The Pixies are rightfully credited as the progenitors of grunge, and to that end, Doolittle is their manifesto for ‘90s alt rock: dark, offbeat, slow-churning, humorously grim, and peppered with the kind of loud-soft dynamics that exemplify both the Pixies’ sound and the countless bands that followed in their wake. Arriving in 1989, Doolittle served as vanguard for modern rock both sonically and tonally, as evidenced by the descriptive, almost metaphysical nature of the band’s lyrics. When Black Francis screams, “God is seven!,” on “Monkey Gone to Heaven,” there’s little doubt about the gravity of the message—or where Billy Corgan found his inspiration. Kevin Liedel

The Stone Roses

5. The Stone Roses, The Stone Roses

In hindsight, The Stone Roses is essentially a lithe and sinuous greatest-hits album, a string of would-be singles blaring from the speakers of a Madchester baggy disco, dominating dance floors still reeling from the acid-house scene and the new-romantic era. Mani’s thundering basslines and John Squire’s kaleidoscopic guitar parts keep the sound firmly rooted in indie-rock territory, their anthemic refrains setting a number of Britpop trends in a heartbeat, while John Leckie’s psychedelic production won over pill-popping ravers en masse. The Stone Roses is an unashamedly British album, a love letter to its working classes and an ultraprecise predictor of what was on the horizon for Her Majesty’s airwaves in the ‘90s. Huw Jones


4. The Cure, Disintegration

After two albums’ worth of uncharacteristically light-hearted pop, Disintegration might’ve sounded like something of a relapse for the Cure. It’s a dreamlike album that turns nightmarish in places as its icy, imperious pop epics channel Pornography’s atmospheric despondency. Depression is often associated with the inability to feel, but Disintegration proves that sorrow is, as much as love, a many-splendored thing. For all his infamous melodrama, Robert Smith can be a plainspoken and relatable lyricist; this is an album with songs about hungry spider men and hopeless prayers, but its most memorable lines are simple and heartfelt. If not for Smith’s wardrobe, we wouldn’t call this goth. We’d call it sad, pretty pop music. Cole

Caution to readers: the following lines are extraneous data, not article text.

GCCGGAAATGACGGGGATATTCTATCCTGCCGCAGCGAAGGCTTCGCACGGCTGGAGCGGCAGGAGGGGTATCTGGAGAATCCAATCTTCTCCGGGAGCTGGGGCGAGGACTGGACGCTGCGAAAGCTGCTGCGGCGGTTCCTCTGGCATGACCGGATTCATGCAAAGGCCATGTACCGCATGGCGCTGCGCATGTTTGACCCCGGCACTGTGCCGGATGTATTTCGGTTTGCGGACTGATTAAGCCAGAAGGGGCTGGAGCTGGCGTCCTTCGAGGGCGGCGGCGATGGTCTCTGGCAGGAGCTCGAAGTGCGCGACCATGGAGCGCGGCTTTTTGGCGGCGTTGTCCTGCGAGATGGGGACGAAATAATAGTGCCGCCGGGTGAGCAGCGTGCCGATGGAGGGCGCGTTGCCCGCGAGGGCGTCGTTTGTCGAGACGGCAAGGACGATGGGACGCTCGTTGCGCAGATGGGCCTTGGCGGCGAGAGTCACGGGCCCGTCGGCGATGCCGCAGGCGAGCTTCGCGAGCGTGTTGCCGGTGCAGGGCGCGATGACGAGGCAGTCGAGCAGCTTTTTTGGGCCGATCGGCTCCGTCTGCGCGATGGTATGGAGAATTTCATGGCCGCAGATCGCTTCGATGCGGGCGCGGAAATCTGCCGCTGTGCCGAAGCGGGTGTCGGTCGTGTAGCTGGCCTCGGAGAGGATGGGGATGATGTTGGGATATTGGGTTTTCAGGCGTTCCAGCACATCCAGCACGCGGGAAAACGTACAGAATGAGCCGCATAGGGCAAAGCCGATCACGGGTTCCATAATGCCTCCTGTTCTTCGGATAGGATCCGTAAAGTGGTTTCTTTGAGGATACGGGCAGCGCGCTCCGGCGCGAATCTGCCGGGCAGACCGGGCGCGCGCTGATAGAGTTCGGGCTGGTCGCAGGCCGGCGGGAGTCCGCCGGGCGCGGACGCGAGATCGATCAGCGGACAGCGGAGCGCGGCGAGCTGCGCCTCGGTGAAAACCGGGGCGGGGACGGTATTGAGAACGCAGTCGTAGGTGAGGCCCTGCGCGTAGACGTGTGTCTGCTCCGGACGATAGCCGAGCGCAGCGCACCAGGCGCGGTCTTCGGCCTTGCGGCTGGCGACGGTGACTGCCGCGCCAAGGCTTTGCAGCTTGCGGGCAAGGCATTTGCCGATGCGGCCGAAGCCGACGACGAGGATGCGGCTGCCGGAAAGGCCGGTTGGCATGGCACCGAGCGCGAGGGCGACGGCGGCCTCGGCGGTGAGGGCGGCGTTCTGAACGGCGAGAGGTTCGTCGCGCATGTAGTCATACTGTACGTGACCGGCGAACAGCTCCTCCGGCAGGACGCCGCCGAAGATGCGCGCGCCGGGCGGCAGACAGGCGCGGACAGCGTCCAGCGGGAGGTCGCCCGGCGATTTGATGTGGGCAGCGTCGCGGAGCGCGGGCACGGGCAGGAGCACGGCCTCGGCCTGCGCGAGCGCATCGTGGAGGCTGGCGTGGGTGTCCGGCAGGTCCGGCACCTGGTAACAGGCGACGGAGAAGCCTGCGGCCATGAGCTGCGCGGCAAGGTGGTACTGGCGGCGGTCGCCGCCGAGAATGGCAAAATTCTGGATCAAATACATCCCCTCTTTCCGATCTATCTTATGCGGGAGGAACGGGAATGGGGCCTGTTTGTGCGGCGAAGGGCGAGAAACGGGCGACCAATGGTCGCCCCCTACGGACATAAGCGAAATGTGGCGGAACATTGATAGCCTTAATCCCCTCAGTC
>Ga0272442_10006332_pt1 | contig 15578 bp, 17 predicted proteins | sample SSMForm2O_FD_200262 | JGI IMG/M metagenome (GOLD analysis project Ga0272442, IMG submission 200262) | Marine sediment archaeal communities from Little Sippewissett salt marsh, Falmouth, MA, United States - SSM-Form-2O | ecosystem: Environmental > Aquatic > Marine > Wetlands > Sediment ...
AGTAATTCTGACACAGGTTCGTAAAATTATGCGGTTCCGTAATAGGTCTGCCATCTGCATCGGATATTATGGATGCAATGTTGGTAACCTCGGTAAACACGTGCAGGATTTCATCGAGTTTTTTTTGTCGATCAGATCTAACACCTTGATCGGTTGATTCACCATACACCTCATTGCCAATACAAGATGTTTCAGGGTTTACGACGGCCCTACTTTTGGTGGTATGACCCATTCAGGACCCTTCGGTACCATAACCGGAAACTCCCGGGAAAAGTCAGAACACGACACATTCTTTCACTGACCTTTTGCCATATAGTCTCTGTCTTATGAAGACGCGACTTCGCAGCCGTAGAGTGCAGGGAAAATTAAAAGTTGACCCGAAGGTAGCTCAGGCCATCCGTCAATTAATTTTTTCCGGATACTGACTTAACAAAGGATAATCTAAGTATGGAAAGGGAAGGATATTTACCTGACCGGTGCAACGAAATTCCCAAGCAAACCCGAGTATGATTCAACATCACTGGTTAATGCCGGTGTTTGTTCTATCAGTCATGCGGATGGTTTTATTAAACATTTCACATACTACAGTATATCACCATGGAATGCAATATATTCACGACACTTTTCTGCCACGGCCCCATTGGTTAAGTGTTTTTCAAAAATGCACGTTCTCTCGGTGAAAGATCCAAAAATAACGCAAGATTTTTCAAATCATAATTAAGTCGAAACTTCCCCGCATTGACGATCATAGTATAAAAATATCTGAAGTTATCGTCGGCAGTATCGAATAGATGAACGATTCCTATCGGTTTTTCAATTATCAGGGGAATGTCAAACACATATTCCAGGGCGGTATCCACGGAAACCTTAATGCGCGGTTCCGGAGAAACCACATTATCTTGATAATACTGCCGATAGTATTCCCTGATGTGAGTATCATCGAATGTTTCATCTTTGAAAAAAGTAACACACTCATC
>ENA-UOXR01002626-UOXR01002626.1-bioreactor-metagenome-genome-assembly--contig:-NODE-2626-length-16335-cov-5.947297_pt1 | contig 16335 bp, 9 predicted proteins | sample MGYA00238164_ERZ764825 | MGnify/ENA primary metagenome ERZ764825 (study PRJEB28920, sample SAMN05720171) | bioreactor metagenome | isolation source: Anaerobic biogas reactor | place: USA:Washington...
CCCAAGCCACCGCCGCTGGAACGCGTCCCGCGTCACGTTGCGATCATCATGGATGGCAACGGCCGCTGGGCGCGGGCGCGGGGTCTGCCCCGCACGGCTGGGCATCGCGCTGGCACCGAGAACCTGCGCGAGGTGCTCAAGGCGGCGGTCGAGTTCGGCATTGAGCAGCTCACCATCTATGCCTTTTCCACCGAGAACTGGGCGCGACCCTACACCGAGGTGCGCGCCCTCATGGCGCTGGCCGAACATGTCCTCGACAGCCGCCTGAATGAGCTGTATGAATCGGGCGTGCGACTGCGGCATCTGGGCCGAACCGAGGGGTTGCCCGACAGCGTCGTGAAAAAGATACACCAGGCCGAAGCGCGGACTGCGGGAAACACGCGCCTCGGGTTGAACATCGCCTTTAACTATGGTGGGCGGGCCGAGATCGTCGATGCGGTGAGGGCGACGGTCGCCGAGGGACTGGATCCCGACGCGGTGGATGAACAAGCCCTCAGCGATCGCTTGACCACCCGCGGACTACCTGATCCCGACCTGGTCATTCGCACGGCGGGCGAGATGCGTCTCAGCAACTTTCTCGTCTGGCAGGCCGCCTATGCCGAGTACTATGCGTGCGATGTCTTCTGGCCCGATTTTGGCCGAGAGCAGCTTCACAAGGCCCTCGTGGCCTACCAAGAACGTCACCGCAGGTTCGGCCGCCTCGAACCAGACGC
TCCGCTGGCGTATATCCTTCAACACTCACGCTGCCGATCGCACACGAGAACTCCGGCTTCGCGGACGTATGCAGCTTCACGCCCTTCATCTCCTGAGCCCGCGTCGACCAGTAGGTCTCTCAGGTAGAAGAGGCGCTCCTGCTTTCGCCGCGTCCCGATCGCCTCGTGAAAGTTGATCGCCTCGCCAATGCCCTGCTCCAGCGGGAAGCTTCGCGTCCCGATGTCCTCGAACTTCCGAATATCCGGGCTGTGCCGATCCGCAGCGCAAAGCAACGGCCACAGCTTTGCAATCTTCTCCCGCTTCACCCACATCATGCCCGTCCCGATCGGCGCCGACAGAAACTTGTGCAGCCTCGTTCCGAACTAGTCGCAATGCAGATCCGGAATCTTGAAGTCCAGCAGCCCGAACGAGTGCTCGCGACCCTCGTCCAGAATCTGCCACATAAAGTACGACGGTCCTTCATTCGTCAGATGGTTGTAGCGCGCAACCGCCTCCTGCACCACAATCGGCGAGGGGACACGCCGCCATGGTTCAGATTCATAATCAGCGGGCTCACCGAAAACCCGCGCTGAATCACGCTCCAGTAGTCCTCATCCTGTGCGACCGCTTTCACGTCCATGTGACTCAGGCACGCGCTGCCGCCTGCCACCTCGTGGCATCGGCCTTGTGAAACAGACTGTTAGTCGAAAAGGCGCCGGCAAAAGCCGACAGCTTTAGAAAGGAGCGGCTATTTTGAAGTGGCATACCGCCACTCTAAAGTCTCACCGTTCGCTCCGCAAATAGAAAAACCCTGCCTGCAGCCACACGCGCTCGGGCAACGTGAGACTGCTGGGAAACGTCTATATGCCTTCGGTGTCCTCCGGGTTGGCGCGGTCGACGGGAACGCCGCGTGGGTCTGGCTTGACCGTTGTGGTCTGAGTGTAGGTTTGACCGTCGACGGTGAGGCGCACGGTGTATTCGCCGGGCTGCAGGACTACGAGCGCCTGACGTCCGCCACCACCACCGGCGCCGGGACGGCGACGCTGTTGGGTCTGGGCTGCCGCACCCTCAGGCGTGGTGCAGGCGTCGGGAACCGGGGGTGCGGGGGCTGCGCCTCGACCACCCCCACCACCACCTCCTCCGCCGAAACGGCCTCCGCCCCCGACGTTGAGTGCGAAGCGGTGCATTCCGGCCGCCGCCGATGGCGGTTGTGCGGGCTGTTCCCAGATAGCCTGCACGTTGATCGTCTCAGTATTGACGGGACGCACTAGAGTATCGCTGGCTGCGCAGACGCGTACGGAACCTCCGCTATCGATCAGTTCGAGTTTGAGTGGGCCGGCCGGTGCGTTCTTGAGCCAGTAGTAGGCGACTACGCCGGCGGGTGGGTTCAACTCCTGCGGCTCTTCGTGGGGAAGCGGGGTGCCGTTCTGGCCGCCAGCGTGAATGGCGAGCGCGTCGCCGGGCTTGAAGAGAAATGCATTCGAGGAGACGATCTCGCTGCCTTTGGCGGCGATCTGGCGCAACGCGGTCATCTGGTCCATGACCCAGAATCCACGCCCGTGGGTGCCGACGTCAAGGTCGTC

Like a Prayer

3. Madonna, Like a Prayer

Upon revisiting Madonna’s Like a Prayer, I made a new discovery: a whirring synth on “Till Death Do Us Part,” a song about the singer’s marriage to Sean Penn, that mimics the sound of a car speeding away as the music fades. Likewise, the album begins with a slamming door—the closing of a chapter, if you will, and the beginning of a new one. The album is decidedly retro, the ultimate genre pastiche of all of Madonna’s early influences: Sly Stone, Simon & Garfunkel, the Association, the Beatles. More significantly, it found her reflecting on marriage and family, subject matter that bonds her musical influences together into a cohesive—and confessional—collection. With her voice left shockingly unpolished here, the album offers some of her most soulful, vulnerable performances. By the late ‘80s, Madonna was already one of the biggest pop stars of all time, but with Like a Prayer, she became one of the most important. Cinquemani

3 Feet High & Rising

2. De La Soul, 3 Feet High & Rising

De La Soul were easy and breezy when it seemed everyone else winning the game preferred sleazy. So you just knew white folks from the Pazz & Jop roll call all the way down to college DJs in Wyoming were going to flip their token for the ‘60s utopianism and overachieving, carnivalesque sonic display of 3 Feet High & Rising (as they later would over Deee-Lite’s plastique-fantastique, vitamin C-infused inversion of underground house). But you can’t listen to Prince Paul’s stitchery with the Funkadelic bounce of “Me Myself and I,” the saxy “Potholes in My Lawn,” or the scratching of “Buddy” and still hold that against them. Henderson

Paul’s Boutique

1. Beastie Boys, Paul’s Boutique

Those who dismissed the music of the Beastie Boys as hackneyed frat-boy gimmickry—and those who expected these three white Jews to descend into novelty caricatures—were forced to eat their words with the release of Paul’s Boutique. And though it was a complete commercial disaster in 1989, this spastic blitzkrieg of pop-culture references and madcap sampling marks the moment where the Beastie Boys were taken seriously as artists. The trio redefined the posse-rap dynamic with their furious to-and-fro changeovers, punctuating their rhymes with sassy samples to further energise their unorthodox sound. Paul’s Boutique is the sound of hip-hop sneaking into mainstream consciousness, purchasing property in affluent suburbia and inner cities alike, all thanks to three born-again punk rockers. Jones